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As we approach the annual UN climate convention to be held in Doha at the end of this month, three things come to mind that would make the 18th Conference of the Parties (COP) the bellwether of climate negotiations. The Doha negotiations are expected to give direction to, one, the Durban Platform, two, the way forward for the second commitment period of the Kyoto Protocol, and, three, the advancement under the Green Climate Fund (GCF).
It is important to take stock of the journey that began last December in Durban where the 17th COP under the United Nations Framework Convention on Climate Change was held. Amid low and high expectations, the Durban roster resulted in some surprises for the world community.
Essentially, the three outcomes that provided some direction from Durban were the launch of GCF, the decision on continuity of the Kyoto Protocol into its second commitment period, and the establishment of the Ad Hoc Working Group on the Durban Platform for Enhanced Action (termed, in short, ADP or the Durban Platform). The last one will be guided by the ongoing work under two important tracks of the convention — the Ad Hoc Working Group on the Kyoto Protocol and the Ad Hoc Working Group on Long-Term Cooperative Action (AWGLCA).
The Durban Platform is expected to continue the work that will ensue or remain from AWGLCA, which would end its term at the Doha Conference. ADP’s mandate is to launch a process to develop a protocol, another legal instrument, or an agreed outcome with legal force under the convention that would be applicable to all parties. It seems a tall order for countries to converge on the form of this new global architecture, considering the slow pace and extreme heat that has characterised climate negotiations. And, even bigger a complexity to achieve with a timeline for agreement ending in 2015 for this to become operational by 2020.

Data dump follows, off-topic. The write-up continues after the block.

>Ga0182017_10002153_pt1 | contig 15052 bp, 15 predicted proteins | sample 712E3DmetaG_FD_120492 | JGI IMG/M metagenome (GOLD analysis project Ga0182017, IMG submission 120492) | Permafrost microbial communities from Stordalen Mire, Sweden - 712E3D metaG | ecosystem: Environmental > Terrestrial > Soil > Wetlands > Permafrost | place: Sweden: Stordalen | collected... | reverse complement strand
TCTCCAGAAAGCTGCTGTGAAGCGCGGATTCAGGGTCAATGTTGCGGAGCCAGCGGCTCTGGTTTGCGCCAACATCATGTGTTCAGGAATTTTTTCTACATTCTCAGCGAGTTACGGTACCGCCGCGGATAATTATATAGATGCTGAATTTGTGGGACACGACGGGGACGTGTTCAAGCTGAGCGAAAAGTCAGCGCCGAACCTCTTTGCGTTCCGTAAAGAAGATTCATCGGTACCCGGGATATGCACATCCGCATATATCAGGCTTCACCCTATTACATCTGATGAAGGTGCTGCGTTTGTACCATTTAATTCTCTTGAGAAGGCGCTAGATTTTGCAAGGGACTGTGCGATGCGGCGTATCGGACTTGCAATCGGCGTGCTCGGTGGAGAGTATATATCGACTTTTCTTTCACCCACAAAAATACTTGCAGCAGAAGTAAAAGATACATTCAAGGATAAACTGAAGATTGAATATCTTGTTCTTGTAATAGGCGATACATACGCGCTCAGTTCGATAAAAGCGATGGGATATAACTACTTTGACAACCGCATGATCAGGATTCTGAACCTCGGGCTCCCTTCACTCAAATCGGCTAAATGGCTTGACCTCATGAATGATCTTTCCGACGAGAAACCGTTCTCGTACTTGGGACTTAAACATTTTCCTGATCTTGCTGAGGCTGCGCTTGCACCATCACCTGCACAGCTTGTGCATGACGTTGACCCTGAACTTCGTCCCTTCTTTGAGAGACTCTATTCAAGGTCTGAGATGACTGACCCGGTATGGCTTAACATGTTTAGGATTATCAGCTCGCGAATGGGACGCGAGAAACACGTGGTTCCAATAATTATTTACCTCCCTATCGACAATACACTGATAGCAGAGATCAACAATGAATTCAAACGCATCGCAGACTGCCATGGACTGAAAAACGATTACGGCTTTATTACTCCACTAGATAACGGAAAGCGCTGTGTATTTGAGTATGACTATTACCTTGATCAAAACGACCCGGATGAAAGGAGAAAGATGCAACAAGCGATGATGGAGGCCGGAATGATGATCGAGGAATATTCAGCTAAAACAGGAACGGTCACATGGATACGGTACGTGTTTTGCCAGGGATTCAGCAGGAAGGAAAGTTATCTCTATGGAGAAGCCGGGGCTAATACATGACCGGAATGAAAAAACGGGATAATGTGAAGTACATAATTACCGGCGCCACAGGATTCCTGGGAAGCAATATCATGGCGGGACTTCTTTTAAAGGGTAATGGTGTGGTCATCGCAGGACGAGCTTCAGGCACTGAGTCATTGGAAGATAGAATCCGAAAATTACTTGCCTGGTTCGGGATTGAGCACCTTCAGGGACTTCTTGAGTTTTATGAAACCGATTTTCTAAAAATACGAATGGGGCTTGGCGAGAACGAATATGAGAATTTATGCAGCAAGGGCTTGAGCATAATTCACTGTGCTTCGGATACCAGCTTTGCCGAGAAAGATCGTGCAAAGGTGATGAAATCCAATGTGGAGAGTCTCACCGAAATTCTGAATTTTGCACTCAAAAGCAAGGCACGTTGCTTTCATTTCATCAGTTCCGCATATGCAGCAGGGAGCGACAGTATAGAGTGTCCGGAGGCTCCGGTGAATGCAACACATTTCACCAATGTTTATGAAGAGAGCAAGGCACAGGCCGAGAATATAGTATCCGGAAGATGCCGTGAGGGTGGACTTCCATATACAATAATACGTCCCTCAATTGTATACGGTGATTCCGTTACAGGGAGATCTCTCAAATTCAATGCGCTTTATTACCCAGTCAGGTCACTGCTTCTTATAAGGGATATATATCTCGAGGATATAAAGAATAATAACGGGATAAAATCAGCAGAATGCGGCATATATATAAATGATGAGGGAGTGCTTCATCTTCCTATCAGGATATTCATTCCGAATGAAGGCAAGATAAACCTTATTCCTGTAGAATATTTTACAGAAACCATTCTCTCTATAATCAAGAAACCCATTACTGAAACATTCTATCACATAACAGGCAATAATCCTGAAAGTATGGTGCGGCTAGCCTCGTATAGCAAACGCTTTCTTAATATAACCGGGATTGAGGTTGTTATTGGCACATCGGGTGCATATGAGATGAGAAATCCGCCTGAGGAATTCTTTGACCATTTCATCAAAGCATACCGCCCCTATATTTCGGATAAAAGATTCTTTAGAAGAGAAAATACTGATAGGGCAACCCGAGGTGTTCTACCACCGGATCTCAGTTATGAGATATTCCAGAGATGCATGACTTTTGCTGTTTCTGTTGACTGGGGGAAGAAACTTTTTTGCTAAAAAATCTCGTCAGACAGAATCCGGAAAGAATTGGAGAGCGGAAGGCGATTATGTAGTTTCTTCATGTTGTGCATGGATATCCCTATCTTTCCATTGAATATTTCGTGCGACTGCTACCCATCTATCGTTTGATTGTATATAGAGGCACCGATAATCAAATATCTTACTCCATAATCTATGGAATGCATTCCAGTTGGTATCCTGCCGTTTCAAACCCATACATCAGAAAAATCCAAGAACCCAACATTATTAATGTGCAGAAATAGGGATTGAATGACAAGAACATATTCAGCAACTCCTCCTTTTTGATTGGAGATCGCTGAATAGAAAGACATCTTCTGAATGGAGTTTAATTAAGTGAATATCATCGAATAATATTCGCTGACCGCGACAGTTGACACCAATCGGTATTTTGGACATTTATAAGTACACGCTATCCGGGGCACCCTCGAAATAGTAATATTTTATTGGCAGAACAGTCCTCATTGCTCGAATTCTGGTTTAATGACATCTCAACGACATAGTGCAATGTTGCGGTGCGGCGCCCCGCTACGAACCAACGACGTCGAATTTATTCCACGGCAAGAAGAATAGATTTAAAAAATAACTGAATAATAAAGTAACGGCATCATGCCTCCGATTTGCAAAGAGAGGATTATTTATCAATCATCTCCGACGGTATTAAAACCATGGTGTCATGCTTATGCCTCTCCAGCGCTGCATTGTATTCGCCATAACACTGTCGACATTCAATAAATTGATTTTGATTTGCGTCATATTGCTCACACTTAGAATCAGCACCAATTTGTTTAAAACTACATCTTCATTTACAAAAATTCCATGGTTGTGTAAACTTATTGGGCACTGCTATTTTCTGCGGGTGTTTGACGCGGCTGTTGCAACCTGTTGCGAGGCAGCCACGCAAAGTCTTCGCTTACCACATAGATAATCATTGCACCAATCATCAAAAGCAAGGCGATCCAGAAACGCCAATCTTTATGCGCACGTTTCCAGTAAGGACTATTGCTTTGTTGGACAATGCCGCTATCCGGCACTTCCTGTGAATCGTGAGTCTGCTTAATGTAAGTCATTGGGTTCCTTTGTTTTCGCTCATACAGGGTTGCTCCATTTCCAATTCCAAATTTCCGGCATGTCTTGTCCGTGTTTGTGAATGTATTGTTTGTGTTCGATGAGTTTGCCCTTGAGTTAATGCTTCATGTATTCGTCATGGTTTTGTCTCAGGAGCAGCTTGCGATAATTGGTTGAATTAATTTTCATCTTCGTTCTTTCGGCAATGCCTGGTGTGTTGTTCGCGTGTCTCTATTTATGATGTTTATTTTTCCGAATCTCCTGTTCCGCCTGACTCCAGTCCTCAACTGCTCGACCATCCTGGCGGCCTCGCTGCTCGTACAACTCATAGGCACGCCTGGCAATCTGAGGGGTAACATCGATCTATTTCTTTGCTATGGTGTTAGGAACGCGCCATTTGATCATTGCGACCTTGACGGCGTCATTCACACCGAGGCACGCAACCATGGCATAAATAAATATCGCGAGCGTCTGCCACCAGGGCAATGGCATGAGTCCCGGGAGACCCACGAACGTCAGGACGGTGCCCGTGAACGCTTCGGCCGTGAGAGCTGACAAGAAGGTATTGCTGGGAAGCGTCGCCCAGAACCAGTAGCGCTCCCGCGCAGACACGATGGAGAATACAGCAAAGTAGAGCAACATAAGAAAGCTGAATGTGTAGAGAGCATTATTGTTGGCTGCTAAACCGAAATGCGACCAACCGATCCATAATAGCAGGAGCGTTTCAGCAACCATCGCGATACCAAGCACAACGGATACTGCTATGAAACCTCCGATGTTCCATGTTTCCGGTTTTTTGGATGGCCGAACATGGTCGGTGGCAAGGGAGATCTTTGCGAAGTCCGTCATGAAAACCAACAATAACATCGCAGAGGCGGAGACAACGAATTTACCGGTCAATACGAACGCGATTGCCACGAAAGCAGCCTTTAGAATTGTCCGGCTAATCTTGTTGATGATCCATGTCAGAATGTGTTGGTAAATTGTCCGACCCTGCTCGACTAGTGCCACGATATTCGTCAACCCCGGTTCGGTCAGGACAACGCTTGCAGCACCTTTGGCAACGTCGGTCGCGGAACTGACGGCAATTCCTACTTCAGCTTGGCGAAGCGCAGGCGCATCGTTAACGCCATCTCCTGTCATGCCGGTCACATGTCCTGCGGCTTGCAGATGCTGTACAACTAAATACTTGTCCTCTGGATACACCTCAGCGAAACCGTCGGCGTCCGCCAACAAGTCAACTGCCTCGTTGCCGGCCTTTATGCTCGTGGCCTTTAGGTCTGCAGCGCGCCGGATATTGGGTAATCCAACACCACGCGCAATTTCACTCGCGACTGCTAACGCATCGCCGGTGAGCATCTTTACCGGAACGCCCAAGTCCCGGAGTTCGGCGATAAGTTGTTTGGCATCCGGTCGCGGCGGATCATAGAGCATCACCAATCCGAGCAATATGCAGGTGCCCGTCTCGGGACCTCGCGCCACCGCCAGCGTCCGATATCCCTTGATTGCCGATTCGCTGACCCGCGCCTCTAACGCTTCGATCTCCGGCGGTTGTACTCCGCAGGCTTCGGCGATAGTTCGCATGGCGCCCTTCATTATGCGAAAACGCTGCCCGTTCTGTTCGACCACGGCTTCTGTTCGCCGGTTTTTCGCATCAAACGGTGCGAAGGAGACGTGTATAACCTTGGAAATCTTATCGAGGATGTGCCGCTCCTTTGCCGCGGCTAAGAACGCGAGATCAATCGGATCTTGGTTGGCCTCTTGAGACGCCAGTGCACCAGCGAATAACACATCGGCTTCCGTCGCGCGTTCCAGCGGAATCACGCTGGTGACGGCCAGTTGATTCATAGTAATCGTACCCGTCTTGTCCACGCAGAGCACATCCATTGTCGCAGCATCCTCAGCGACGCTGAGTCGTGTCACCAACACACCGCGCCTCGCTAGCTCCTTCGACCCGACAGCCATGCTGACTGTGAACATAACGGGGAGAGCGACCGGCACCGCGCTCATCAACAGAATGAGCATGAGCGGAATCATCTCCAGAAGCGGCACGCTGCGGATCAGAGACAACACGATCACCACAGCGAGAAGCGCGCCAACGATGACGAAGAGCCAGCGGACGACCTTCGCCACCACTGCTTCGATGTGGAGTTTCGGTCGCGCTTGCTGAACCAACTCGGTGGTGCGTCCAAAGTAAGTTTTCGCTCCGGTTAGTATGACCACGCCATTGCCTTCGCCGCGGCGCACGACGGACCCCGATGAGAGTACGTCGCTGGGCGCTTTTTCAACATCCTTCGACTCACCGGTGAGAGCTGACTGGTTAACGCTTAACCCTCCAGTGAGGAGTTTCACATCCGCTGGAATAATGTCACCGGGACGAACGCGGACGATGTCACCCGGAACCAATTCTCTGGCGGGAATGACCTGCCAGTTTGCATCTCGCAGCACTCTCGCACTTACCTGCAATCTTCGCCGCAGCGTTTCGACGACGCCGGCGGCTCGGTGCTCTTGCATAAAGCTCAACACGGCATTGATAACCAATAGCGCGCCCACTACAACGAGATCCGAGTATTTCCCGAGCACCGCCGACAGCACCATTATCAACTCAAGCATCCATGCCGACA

The Durban Platform envisages that the outcome must be under the convention, that all decisions taken under COP are brought under consideration, indicating that the existing climate change regime cannot be diluted in any form. The principles of equity and common but differentiated responsibilities must be the governing principles of ADP to enable a fair outcome within the specified time frame. Else, the world will have to see another long-winding negotiating process with an outcome that would be sub-optimal.
Raising the level of ambition signifies the goal of the Durban Platform. This sounds like a greater promise at a time when the morale of the global community has taken a severe beating from not only the climate negotiations, but also the economic downturn. However, this common goalpost should not forfeit the right of developing countries to build on their social and economic development.